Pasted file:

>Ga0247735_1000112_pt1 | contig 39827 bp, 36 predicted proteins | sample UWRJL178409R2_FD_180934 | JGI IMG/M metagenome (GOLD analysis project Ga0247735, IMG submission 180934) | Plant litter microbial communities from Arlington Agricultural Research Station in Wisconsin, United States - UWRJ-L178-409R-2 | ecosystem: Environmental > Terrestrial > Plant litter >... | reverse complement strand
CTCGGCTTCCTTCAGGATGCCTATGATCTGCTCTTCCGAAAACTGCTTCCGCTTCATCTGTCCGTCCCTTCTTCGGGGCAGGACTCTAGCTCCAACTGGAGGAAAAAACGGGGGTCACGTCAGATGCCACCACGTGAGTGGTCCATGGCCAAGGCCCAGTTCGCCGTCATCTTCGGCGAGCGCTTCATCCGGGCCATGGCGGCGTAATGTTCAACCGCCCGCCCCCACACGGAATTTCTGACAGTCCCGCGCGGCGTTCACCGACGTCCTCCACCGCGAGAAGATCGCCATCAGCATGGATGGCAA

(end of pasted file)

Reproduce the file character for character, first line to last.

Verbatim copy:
>Ga0247735_1000112_pt1 | contig 39827 bp, 36 predicted proteins | sample UWRJL178409R2_FD_180934 | JGI IMG/M metagenome (GOLD analysis project Ga0247735, IMG submission 180934) | Plant litter microbial communities from Arlington Agricultural Research Station in Wisconsin, United States - UWRJ-L178-409R-2 | ecosystem: Environmental > Terrestrial > Plant litter >... | reverse complement strand
CTCGGCTTCCTTCAGGATGCCTATGATCTGCTCTTCCGAAAACTGCTTCCGCTTCATCTGTCCGTCCCTTCTTCGGGGCAGGACTCTAGCTCCAACTGGAGGAAAAAACGGGGGTCACGTCAGATGCCACCACGTGAGTGGTCCATGGCCAAGGCCCAGTTCGCCGTCATCTTCGGCGAGCGCTTCATCCGGGCCATGGCGGCGTAATGTTCAACCGCCCGCCCCCACACGGAATTTCTGACAGTCCCGCGCGGCGTTCACCGACGTCCTCCACCGCGAGAAGATCGCCATCAGCATGGATGGCAA